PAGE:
The desperately needed updates to MTA’s public transportation system are being stifled by an ever-increasing debt, and it’s affecting you.
For those of you still angry about the recent 25¢ increase in fare, you are also probably all-too-aware of (and further enraged by) the deteriorating public transportation stations and vehicles in Manhattan and particularly in the other boroughs, untimely trains and buses, constant delays, all-around inefficiency and the outdated technology from centuries past. Where is that extra 25¢ even going?
In the past MOVE NY update, we talked about the problems facing and plight of New York drivers trapped in congestion-induced gridlock and abundant car exhaust, but that’s only half the story.
“It is the city’s transit system that presents the greatest challenges and needs. The MTA transports the vast majority of people who enter Manhattan’s central business district below 60th Street. Of the 3.7 million people traveling to the CBD on a typical weekday more than 80% come by mass transit” [Source]
Not only does the city’s transportation sector transport a good portion of individuals working and residing in the metropolitan area, but it functions as a vital organ in the economy of New York providing millions of dollars in revenue annually and numerous jobs on various levels. But despite all of this activity, the MTA is still over 3 billion dollars in debt with all of its operations delicately balanced on a mass of federal and state legislation and loans, some of which are set to expire in just a few months. This debt will increase to an estimated $15 billion if the MTA goes through with its 2015-2019 Capital Plan which is set to streamline operations, reduce operating costs, implement new train and traffic technologies, and to expand its network.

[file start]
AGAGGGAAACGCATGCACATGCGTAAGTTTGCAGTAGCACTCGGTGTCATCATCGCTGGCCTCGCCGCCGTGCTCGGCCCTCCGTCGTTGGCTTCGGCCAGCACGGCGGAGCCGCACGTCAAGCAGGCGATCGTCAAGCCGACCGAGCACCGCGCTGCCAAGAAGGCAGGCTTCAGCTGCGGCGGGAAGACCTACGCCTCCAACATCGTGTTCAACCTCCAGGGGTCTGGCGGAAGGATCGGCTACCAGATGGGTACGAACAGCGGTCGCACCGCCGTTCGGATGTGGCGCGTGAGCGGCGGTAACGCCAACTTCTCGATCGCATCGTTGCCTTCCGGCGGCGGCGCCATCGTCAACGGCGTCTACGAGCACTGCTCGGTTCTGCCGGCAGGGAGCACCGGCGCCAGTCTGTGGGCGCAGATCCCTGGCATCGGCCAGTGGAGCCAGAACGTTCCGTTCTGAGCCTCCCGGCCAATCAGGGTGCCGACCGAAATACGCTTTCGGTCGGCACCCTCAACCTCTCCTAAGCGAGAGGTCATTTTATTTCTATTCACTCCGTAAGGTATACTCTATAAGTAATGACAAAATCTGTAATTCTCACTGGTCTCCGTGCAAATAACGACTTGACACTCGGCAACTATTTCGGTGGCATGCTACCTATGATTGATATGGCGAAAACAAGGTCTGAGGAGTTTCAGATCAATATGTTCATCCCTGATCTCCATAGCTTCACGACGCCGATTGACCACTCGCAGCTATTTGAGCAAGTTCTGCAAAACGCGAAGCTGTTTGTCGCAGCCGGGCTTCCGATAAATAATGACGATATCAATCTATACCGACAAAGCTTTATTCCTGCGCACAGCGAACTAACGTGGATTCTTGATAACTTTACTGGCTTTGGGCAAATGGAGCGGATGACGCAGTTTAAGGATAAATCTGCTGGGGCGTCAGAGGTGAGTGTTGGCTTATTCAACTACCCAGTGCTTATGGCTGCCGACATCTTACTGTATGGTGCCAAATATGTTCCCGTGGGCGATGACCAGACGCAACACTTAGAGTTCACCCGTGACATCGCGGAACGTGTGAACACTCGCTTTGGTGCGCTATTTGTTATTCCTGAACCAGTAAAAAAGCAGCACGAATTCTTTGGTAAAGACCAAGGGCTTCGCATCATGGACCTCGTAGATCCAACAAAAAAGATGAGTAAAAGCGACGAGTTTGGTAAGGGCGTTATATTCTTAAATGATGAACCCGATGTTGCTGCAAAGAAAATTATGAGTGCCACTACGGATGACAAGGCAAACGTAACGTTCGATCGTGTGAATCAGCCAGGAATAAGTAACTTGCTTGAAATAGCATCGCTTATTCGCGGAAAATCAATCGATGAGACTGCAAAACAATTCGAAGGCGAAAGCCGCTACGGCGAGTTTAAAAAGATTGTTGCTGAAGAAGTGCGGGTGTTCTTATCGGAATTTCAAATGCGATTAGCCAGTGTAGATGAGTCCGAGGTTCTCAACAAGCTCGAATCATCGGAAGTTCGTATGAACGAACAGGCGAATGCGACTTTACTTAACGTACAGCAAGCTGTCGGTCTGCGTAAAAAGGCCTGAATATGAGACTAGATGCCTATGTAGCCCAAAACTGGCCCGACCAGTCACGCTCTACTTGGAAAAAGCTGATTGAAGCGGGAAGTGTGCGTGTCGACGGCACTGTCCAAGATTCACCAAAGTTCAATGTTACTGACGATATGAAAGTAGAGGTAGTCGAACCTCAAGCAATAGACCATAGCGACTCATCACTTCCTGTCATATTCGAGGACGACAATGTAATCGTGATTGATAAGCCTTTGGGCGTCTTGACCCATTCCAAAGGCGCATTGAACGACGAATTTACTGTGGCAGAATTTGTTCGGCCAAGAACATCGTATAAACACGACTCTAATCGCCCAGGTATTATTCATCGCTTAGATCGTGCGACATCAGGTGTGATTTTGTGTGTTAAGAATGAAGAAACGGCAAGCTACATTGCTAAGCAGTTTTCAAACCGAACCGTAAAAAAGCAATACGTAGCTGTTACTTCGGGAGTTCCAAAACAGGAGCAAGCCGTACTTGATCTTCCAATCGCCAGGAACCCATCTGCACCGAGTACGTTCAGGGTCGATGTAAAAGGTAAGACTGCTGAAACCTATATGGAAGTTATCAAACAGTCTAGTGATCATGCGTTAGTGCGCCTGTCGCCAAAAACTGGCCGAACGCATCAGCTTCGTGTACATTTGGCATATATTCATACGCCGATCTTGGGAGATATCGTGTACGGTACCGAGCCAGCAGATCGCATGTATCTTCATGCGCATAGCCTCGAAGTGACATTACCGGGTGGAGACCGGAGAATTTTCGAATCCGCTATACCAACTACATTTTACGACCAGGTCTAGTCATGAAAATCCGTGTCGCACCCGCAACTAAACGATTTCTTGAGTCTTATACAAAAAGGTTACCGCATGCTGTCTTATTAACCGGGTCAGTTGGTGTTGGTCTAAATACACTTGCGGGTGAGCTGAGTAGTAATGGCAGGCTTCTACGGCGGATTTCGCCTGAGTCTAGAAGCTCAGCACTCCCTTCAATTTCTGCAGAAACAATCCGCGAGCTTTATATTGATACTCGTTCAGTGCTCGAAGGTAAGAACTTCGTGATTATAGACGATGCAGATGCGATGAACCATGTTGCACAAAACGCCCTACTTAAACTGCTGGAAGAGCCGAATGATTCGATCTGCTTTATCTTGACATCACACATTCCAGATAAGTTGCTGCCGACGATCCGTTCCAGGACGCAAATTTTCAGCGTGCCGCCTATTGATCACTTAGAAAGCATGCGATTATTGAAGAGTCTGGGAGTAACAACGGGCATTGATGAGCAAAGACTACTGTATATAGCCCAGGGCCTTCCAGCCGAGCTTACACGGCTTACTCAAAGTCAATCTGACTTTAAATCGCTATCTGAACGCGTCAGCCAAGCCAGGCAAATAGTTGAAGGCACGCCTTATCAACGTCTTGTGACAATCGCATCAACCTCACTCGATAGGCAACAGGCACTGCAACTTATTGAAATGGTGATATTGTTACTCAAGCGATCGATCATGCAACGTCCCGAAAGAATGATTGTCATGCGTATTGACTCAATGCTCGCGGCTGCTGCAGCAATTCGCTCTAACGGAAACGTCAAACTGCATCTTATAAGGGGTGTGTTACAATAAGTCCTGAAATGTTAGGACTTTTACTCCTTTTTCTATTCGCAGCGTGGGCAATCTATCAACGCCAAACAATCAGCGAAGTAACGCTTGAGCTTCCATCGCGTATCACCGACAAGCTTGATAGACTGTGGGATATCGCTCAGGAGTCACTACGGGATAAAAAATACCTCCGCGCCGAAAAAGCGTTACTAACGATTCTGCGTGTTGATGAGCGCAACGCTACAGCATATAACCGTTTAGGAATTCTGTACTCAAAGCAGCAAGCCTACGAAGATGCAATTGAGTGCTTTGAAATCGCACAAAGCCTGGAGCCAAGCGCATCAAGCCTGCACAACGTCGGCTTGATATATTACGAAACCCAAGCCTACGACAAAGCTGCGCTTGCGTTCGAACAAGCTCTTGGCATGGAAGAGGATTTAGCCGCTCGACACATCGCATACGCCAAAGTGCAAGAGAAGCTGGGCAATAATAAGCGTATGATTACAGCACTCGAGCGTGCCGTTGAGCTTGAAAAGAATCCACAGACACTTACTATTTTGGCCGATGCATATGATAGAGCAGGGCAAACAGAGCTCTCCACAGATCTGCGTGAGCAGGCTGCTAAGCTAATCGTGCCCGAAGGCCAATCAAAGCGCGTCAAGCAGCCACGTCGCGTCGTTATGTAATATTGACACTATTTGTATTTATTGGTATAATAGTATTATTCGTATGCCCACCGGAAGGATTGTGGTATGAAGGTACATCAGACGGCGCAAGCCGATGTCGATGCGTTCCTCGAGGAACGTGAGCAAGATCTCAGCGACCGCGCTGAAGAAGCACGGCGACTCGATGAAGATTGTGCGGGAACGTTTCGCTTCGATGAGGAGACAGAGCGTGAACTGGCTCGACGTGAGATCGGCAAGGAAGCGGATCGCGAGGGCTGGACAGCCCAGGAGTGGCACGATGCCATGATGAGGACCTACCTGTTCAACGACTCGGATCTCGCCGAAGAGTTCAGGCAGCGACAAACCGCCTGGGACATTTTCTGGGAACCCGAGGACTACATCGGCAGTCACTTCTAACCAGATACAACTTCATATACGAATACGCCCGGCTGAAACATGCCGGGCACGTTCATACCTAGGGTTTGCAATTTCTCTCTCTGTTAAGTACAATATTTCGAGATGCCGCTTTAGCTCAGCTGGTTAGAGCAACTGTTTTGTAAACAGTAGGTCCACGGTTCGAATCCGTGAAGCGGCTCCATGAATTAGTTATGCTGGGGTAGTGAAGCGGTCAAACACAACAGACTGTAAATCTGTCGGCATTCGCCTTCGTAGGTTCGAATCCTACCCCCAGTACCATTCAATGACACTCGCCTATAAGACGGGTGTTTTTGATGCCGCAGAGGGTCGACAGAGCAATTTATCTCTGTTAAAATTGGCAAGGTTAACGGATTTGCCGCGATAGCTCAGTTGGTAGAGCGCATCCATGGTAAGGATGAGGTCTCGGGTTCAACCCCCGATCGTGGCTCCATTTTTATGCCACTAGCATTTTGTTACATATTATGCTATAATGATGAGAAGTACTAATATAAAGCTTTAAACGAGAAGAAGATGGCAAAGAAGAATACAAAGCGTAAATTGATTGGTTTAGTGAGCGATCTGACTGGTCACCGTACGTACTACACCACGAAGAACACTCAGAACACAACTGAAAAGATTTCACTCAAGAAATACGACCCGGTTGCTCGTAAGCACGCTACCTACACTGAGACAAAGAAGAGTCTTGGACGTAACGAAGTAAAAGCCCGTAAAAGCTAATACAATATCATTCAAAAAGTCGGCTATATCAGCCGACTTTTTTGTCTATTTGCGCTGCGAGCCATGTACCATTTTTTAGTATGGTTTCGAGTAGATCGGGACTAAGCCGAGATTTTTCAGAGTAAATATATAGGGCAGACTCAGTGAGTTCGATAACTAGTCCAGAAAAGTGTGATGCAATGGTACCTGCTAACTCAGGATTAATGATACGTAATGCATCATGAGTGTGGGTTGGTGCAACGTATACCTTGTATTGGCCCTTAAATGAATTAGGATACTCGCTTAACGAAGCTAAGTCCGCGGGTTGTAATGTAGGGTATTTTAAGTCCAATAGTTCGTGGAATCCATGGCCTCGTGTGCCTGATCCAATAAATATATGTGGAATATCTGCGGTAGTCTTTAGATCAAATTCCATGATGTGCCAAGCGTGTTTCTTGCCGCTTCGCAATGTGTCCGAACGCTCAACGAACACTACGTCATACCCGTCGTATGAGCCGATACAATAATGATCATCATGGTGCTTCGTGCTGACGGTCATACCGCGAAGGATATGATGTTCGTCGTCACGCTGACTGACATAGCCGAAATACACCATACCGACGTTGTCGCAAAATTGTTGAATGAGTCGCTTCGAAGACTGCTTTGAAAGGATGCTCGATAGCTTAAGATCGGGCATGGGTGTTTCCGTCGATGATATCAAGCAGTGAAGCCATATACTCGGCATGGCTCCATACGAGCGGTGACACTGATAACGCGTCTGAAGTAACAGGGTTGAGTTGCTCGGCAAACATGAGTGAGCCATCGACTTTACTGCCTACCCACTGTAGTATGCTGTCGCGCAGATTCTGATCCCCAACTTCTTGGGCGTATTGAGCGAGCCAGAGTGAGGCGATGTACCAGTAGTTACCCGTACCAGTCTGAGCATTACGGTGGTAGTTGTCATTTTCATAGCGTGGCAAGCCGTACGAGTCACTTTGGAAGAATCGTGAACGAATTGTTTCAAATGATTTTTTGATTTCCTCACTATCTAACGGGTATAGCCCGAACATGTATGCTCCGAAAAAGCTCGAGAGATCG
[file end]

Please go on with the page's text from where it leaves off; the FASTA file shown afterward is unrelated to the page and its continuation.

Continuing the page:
To fund this project, MTA is either going to need more back-breaking loans or a hefty increase in revenue, the latter option currently operating as rising fares imposed on you and I. But fares alone are not going to cut it, unfortunately, and are not happily welcomed.
Stay tuned to find out the solutions proposed by MOVE NY detailed in their meticulously thought-out Fair Plan. Read more here
Next Post: MOVE NY: The Plan
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